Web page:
She added, “A person who believes in Babasaheb can understand my feelings. Otherwise, it will fly over your head. Like an aeroplane.” The lady, who had travelled from Aurangabad, was carrying a huge bag, and when I tried to offer her some financial help, she refused, saying: “I am rich because I have Babasaheb.”
Manoj Nagrale, a resident of Dhule and currently pursuing Masters in Mass communication, had to stand throughout the whole journey from his district to Dadar, in the packed general compartment. “I have no complain regarding why there is so much crowd in the general compartment. But I do want to say that at least for today, the government should increase the general compartment so Ambedkarites can go and pay homage to their beloved,” he said.
Nagrale, who works with an Ambedkarite organisation called Jagar Kala Manch, says he comes to Chaitya Bhoomi every year. He has performed at various villages in Dhule district of Khandesh region of Maharashtra. For him, Babasaheb Ambedkar means the annihilation of caste, class, the subjugation of women and “the freedom to breathe: to be able to write, sing and express” his views.
Bhakti Vardan, a 22-year-old who studies social work, was visiting for the first time. She had bought a book called “Fascist Thakare” by Sudhir Dhawale. Vardan sees Ambedkar as her inspiration. “Initially I used to think that December 6 was the cause of a mess in Mumbai; people would come and dirty the place. But after working in the social field and in Dalit communities, I have realised that they have been forced to live like this. This place is magical because of the energy; it gives me so much strength to fight against the family institute of caste system,” she says.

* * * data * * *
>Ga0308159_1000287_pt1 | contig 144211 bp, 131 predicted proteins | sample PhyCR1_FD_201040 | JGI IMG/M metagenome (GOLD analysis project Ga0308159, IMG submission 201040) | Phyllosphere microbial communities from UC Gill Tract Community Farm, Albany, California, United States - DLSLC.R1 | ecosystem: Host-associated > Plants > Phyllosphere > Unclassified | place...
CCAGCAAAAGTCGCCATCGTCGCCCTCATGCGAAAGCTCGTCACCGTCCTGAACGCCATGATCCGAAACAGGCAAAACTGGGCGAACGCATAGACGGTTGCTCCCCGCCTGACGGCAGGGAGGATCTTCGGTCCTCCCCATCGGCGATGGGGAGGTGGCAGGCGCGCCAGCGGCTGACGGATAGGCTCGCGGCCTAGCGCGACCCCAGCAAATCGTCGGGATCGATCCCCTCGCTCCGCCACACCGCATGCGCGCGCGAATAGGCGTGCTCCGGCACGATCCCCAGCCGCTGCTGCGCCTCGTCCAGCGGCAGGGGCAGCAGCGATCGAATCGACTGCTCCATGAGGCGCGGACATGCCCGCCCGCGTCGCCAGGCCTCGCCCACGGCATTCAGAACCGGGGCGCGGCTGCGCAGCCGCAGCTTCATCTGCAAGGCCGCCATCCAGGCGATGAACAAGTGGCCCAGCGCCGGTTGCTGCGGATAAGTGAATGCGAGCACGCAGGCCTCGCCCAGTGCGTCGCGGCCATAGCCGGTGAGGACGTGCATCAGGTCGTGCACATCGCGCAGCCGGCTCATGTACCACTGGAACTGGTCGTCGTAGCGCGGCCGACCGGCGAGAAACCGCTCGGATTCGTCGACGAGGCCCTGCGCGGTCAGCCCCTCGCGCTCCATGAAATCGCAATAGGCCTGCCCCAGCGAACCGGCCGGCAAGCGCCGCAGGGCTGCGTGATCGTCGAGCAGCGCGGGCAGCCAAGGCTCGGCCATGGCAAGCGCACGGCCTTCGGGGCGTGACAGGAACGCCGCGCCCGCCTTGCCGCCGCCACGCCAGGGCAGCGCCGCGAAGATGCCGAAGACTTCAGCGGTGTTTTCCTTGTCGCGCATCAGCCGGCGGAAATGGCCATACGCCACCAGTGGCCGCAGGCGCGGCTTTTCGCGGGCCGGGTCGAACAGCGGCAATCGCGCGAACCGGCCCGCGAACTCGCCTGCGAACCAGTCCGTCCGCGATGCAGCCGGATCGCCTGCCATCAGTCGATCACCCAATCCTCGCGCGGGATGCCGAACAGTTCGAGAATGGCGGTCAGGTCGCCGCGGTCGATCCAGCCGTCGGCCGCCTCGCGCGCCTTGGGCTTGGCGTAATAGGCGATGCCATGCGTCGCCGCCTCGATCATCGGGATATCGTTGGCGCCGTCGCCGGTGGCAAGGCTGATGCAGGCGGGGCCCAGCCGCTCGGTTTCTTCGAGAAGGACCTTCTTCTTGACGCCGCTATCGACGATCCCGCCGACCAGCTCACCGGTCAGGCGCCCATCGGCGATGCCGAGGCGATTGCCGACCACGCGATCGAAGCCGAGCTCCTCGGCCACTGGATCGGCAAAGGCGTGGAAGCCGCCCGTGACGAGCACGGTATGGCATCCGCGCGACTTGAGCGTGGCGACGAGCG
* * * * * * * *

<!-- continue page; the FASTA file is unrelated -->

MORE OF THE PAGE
For the Jadhav family from Sanjay Gandhi Nagar Vikhroli, it was a way to spend family time, sharing their love for Babasaheb. Ritik, the son of 14-year-old boy said that “We say Jai Bhim every day, to remember him. We are not frightened to say Jay Bhim”. Shubham Jadhav, who is studying in the 7th standard, said, “Babasaheb gave us liberty. I feel proud when I see such a huge crowd and feel a part of it. India will revert to Buddhism in some days. Jai Bhim”.
The Jadhav family
Trupti Pravin Jadhav, the mother, said, “If I am not able to show our community to my children, I will be betraying the words of Babasaheb”
On the other hand, Akinta Ashish Jadhav spent time teaching her son Shantanu about Buddhism and why the community gathers here every year.
According to Shankar Yashod from Chalisgaon, “Thousand of years under the caste system was meant to be destroyed by Babasaheb Ambedkar through the constitutional writing, but we have failed him. When I come here, I can feel the energy among us but we must also take the responsibility to promote the thoughts of Babasaheb.”
Vijay Wagh, a 24-year-old engineer, has been visiting the place for the past 10 years. He sees the event as “a centre for anti-caste, anti-class movement.”
“Whatever I am today, it is because of Babasaheb. I respect him not only because I got education due to his efforts, but also for teaching us how to fight against the caste system,” he added.